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ANOTHER YEAR OF THE DRAGON? : A Hodgepodge of Men and Women With Various Athletic Interests and Experience Soon Will Be Seeking a Repeat of the Big U.S. Dragon-Boat Racing Ambush of 1984

June 10, 1988|STEVE BEATTY

SAN DIEGO — It caused quite a stir when the innovative Australians took the America's Cup from the United States for the first time in 132 years. But Americans are not the only boat racers to have suffered such embarrassment.

Take Singapore. A year after the winged keel debate ended in 1983, Singapore lost the championship trophy of the event it sponsors yearly in its national sport, dragon boat racing.

What was worse, for the first time in 2,000 years, the winning team wasn't from the Orient. In front of about 15,000 people, all comers lost to a team from Occidental centerpiece San Diego.

Think about it. The Yugoslavs beating the Lakers or Pistons (take your pick); the Nicaraguans winning the World Series.

The team of 24 Americans found new, faster ways of rowing the 1,100-pound boat with a multicolored dragon head sticking out from the bow and a long tail coming out the stern. They set a course record that still stands.

Even more embarrassing for Singapore was the fact that the Americans were coached by two people who had never heard of dragon boats before 1983, and that the American team included five women.

The Oriental teams consisted only of men who had been picked from hundreds of clubs. Most were subsidized by their governments.

"They didn't like it too much when we won," said Coach Egon Horcajo, who with Rena, his wife and co-coach, will take the San Diego team back to the Orient for the first time next week. "We stood in front of like 40 photographers when we won. That race is like their Super Bowl."

Eleven people who were on the team in 1984 will be going again on Monday. The team will race in Singapore on June 19; in Guangzhou (formerly Canton), China, on June 22; in Fuzhou, China, on June 24, and in the Hong Kong championships--the granddaddy of them all--on June 26.

USA Today reported that the National Football League will send two teams of just 11 to compete against the teams of 22 in that race. Other U.S. teams may also compete.

The races in Singapore are held yearly, but the San Diego team could not afford to go back before now. An anonymous donation will cover most of the estimated $75,000 in costs.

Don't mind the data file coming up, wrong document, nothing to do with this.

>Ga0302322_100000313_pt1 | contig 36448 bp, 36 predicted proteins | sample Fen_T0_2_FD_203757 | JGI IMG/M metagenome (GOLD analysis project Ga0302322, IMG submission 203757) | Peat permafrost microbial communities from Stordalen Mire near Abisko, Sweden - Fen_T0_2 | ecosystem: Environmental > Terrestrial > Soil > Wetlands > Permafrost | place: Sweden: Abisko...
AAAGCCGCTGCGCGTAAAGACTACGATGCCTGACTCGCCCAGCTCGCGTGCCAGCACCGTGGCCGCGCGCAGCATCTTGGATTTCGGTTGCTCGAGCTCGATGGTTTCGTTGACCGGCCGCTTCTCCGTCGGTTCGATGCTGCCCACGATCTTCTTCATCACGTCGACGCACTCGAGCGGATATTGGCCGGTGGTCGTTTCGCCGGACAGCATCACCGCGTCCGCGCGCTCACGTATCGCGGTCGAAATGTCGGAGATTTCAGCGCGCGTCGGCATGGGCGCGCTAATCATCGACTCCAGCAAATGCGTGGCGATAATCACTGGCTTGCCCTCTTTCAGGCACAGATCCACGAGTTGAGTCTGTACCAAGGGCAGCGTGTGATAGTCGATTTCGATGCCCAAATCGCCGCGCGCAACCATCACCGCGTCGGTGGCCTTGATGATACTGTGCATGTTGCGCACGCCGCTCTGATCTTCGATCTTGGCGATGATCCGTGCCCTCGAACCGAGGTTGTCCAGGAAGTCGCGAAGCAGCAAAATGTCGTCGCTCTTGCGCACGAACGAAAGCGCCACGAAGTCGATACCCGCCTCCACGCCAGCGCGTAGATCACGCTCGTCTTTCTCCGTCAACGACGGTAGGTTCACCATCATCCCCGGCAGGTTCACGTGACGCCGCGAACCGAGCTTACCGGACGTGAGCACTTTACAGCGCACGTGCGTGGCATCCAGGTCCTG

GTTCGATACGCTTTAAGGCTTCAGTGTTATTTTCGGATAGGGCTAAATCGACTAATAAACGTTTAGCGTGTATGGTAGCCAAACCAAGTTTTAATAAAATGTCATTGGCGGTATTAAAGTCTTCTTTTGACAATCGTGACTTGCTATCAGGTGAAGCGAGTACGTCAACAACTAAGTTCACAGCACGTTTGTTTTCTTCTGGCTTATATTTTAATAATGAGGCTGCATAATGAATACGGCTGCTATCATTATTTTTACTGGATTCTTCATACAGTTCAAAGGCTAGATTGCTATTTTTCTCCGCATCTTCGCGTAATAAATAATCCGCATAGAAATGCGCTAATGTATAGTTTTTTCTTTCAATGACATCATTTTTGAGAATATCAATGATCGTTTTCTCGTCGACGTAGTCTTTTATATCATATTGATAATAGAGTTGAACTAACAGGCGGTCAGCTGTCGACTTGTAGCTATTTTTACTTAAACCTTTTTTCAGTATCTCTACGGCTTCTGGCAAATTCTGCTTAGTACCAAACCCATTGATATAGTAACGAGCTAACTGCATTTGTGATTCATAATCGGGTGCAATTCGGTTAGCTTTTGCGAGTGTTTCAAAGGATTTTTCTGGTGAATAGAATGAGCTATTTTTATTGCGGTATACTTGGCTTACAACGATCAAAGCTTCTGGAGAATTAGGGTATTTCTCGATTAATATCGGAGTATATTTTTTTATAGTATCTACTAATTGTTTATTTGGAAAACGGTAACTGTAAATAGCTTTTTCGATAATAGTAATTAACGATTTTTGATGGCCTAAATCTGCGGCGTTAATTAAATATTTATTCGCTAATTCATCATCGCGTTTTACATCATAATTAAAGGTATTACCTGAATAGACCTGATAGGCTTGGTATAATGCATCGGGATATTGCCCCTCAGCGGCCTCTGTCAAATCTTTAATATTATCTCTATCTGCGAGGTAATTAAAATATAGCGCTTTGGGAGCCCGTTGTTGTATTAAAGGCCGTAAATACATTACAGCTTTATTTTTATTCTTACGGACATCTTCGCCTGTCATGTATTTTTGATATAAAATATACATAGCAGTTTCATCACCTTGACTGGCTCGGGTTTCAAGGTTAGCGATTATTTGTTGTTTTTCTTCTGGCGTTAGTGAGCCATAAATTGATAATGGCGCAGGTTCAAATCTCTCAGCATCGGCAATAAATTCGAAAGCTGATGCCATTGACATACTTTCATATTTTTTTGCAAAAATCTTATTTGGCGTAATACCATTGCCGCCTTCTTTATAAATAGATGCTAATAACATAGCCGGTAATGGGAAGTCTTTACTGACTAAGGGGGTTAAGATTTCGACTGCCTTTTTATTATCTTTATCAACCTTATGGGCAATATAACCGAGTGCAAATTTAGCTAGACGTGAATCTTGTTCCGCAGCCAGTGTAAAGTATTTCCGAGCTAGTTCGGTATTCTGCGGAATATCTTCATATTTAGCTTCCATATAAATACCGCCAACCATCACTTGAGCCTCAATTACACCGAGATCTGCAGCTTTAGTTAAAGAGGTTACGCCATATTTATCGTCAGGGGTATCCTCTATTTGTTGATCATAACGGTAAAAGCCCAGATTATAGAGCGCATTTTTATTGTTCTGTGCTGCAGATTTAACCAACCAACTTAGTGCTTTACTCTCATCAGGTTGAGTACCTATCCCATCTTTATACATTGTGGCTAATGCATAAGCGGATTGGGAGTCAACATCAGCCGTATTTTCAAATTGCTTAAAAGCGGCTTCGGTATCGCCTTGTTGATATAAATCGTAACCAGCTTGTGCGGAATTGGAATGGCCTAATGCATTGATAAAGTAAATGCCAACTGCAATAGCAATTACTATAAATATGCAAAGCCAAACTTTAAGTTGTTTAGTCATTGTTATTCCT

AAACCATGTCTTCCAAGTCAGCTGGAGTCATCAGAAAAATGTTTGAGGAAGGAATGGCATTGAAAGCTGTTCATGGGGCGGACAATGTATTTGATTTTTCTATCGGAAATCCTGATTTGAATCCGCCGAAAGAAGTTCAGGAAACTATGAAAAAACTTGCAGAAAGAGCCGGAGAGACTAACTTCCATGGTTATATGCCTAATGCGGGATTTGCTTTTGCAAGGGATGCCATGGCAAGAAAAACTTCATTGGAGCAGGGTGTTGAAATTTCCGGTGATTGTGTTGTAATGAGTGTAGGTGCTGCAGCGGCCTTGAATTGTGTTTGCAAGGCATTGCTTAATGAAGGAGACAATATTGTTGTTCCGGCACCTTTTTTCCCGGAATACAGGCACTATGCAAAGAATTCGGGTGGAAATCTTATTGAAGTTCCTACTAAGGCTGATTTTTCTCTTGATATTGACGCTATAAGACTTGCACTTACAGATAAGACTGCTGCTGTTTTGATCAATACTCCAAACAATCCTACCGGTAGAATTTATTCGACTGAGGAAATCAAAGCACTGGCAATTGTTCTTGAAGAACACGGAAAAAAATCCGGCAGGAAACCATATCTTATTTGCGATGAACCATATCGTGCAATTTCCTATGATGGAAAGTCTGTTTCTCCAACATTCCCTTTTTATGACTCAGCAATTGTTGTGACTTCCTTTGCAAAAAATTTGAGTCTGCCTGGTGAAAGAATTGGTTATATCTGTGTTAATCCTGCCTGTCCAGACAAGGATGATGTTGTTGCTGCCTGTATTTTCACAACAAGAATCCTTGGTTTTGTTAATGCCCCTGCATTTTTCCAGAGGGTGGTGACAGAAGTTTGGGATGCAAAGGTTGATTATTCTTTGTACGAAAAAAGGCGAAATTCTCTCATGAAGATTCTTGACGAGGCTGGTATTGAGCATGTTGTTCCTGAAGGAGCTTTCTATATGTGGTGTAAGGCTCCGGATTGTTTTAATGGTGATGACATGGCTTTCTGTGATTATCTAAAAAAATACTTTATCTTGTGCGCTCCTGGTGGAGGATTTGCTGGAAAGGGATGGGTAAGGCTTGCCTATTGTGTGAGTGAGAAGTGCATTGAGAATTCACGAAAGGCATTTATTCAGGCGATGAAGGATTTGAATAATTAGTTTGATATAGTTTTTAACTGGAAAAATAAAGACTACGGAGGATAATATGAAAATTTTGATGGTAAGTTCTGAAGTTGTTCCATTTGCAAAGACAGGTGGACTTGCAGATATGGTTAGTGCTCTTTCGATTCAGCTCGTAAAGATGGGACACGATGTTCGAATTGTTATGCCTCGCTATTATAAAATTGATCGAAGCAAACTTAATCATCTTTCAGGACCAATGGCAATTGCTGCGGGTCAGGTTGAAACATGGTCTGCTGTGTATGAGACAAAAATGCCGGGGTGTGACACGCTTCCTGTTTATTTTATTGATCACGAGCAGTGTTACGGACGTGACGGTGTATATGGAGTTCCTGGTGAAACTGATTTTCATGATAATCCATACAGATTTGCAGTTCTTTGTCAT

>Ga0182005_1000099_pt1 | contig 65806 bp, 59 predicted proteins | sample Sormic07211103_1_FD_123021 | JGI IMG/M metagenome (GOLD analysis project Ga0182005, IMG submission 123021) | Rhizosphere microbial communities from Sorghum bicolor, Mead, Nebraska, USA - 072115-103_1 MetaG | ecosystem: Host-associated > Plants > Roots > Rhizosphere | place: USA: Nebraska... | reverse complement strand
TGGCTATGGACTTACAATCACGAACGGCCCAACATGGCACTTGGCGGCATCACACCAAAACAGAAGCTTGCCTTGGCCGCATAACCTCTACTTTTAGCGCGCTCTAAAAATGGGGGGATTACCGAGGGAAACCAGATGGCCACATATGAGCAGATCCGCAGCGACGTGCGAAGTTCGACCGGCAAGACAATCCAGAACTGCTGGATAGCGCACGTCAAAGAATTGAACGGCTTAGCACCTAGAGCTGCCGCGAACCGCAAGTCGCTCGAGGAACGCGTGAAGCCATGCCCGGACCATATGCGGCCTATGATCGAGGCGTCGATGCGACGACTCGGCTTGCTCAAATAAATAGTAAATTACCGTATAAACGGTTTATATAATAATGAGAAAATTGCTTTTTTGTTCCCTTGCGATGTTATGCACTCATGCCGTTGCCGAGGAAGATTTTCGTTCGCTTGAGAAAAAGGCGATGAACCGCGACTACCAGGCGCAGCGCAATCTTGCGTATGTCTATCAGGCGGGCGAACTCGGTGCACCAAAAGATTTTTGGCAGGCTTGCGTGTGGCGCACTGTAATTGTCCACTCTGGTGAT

A group of lifeguards, lifeguards-turned-firefighters, a nurse, triathletes, swimmers and marathon runners, a few of whom had some paddling experience before being selected to the team on Feb. 1, will challenge teams that have rowed dragon boats all their lives.

"When we selected the team, we looked for people who had been on a team before," Rena Horcajo said. "We wanted them to know what it was like to compete. You can't teach that. These people have all been very successful in whatever they have done.

"We needed people who are in good condition, because the pace gets pretty fast (88 strokes per minute) sometimes. We wanted strong, lean people. That's why swimmers make excellent dragon boat racers."

The coaches were against bulk because the boats already ride low in the water. Heavy people would only make that worse.

"The idea is to keep the water out of the boat," said Caroline Krattli, the boat's drummer. She beats out the pace on a big drum, as a coxswain would call it out in crew. "Plus the boats are designed for Asians. Big people don't fit. You're sitting too close together."

Wedged into the 38-foot 10-inch boat are 22 rowers, 11 on a side. They paddle as if they were in a huge canoe. Balance and timing are the keys.

"We have to get everybody doing exactly the same thing at exactly the same time," Egon Horcajo said. "With a group this size, that's difficult. And you have to contend with the weight. You want your strongest people up front, but they tend to be bigger and heavier. That makes the boat act like a plow."

Krattli sits on the bow, facing the rowers, while drumming. Rena Horcajo, who is about 5-feet 2-inches and weighs 115 pounds, stands in the stern. She barks out orders and steers with a long paddle that hangs off the side.

"The boat has no glide," she said. "It maneuvers like a log."

Rena and Egon Horcajo had no idea how the boats maneuvered when they were chosen as coaches in 1983. The boats had just been donated to San Diego by the Republic of Singapore. The Horcajos were asked to coach because they coached and rowed for the Hano-Hano outrigger club, which worked out and raced on Mission Bay.

Outriggers, dragon boats, what's the difference?

About 18 people on board. Only six row an outrigger.

Manned with only a videotape of the 1983 race in Singapore, the Horcajos began to assemble a team. It defeated Singapore on Mission Bay in a challenge race after only a few months of practice.

"They thought we had some kind of home-turf advantage, so they were eager to get us over there to race them again," Egon Horcajo said.

Once in Singapore, the San Diego racers had to cope with people telling them they couldn't possibly win.

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